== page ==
As off-putting as Maomao finds Jinshi, after this episode it’s hard not to think that there’s a different character who ought to be getting her back up. The Apothecary Diaries has been very cagey about introducing Lakan, giving us glimpses of him and his interest in Maomao before his full entry in this week’s episode, and his time in the light is enough to make me wish he’d be shunted right back into the shadows where he belongs. Lakan appears to have an interest in Maomao because she hails from Verdigris House (or so everyone says), and the implication seems to be that he had some sort of relationship with a courtesan there who may have been her mother. That’s what the images seem to suggest, at any rate, and even if her hair color and style are coincidences, Lakan’s recounting of this mysterious woman’s personality is very suggestive.
It makes sense that Maomao’s mother worked at Verdigris House, given her ties to the madam and her father’s association with the establishment, so in many ways that’s the least of the issues to arise from Lakan’s chat with Jinshi. Far more troubling is Lakan’s statement of how he did something to make the woman in question less valuable. In his telling, the courtesan sold her “skills, not herself,” which implies that she’d sing, dance, and play (both music and board games) with her clients, but not have sex with them, so to hear him smugly say that he did something to her can’t help but make me think sexual violence is involved. That he’s now showing interest in Maomao is troubling, especially given the fact that his request to Jinshi is about using Maomao’s deductive skills for Lakan’s benefit. This is not a man who should be trusted.
The bright side is that Maomao is likely more than capable of keeping herself safe, and when her sense of self-preservation fails her, Jinshi is right there. (That Jinshi can’t quite get rid of Lakan speaks of the other man’s high status and the political tightrope Jinshi walks.) Maomao’s role in Jinshi’s household is an odd combination of maid and in-house detective, and that’s something that Gaoshun is perfectly happy to work with. His tactics in getting her to look into the pufferfish poison case are brilliant: first, he tempts her with poison, then he offers to take her to eat non-poisonous pufferfish to ensure that she’s fully focused. He’s also willing to unquestioningly follow Jinshi’s orders to keep Maomao from actually ingesting poison (or at least not throwing it up immediately), meaning that he’s brilliantly playing both sides against the middle. There’s likely something in his choice of Basen as Maomao’s companion during her investigation although at this point all we have is the fact that he looks “familiar” to her.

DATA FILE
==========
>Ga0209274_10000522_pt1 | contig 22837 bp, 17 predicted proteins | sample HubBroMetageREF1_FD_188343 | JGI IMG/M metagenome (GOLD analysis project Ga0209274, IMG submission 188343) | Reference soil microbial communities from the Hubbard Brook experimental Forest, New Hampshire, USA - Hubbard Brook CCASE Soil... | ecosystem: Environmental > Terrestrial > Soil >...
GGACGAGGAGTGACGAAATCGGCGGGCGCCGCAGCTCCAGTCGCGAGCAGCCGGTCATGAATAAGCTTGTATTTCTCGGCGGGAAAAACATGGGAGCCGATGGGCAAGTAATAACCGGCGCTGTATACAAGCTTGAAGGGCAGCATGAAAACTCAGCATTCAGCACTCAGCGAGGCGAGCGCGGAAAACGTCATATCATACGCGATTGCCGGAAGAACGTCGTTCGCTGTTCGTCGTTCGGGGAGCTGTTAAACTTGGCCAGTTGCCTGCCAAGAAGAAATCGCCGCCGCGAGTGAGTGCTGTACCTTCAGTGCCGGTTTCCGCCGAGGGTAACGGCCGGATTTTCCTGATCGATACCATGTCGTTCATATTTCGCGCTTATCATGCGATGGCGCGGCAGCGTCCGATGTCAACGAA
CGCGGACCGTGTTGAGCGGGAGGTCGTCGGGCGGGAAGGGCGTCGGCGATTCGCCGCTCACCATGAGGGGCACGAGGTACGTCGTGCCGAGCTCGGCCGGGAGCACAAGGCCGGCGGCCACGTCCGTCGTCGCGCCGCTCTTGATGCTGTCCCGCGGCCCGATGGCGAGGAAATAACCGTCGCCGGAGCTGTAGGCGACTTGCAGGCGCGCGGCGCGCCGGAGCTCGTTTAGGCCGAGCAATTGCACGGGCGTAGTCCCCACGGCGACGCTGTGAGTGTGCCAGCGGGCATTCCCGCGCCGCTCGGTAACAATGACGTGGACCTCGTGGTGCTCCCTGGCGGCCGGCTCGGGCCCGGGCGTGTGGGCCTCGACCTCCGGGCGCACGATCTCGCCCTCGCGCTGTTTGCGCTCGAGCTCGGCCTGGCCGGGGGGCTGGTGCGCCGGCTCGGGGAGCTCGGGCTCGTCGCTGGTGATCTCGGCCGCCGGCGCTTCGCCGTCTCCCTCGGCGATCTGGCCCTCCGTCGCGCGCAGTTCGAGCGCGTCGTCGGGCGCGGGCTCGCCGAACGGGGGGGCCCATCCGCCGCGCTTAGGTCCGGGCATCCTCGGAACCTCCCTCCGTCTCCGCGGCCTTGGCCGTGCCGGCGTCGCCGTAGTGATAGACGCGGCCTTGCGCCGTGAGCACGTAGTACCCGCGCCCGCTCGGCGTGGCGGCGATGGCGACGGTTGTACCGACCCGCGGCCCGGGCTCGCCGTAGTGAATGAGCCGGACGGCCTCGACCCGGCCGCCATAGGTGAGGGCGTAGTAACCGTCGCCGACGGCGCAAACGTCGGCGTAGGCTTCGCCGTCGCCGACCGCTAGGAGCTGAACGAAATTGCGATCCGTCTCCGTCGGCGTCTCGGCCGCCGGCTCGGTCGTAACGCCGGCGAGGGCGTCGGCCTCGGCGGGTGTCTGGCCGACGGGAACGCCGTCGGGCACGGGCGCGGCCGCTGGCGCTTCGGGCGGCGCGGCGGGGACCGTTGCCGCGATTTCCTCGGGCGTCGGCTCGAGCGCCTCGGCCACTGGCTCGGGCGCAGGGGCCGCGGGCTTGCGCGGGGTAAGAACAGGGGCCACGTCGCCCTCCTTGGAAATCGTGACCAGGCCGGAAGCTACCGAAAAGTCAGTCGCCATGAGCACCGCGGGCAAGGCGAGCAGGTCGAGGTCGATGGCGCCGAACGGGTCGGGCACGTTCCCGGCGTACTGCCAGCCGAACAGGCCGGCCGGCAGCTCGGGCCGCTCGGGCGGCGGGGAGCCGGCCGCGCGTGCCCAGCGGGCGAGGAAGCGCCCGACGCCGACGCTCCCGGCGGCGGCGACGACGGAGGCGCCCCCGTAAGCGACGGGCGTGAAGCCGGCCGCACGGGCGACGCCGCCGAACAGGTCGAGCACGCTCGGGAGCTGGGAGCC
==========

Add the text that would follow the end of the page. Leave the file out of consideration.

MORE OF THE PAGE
Although Maomao solves the case, it’s worth noting that there’s an element of it that’s largely unaddressed. She knows who poisoned the second victim, but there’s still the question of what happened with the first. It’s entirely possible that it was just an unhappy coincidence based on a lack of local knowledge about how to safely prepare the seaweed in question, but that feels too easy. The poisoner in the second case had to learn about it somewhere, which could mean that he was told by the poisoner in the first case. It may be too late to find that first poisoner, or even to worry about it, but it does point to a troubling ease with which poisoners gain access to the palace’s food supplies – or at least, the food of those they want to reach, which may be even worse. Jinshi may have wanted Maomao in his household for reasons unrelated to her perspicacity when it comes to poison (as we saw when he got shoujo-vision of her welcoming him home), but keeping her close could have other benefits for him. Now if she’d just stop making Junji Ito faces when he surprises her, maybe he’d feel better about their relationship.
The Apothecary Diaries is currently streaming on Crunchyroll.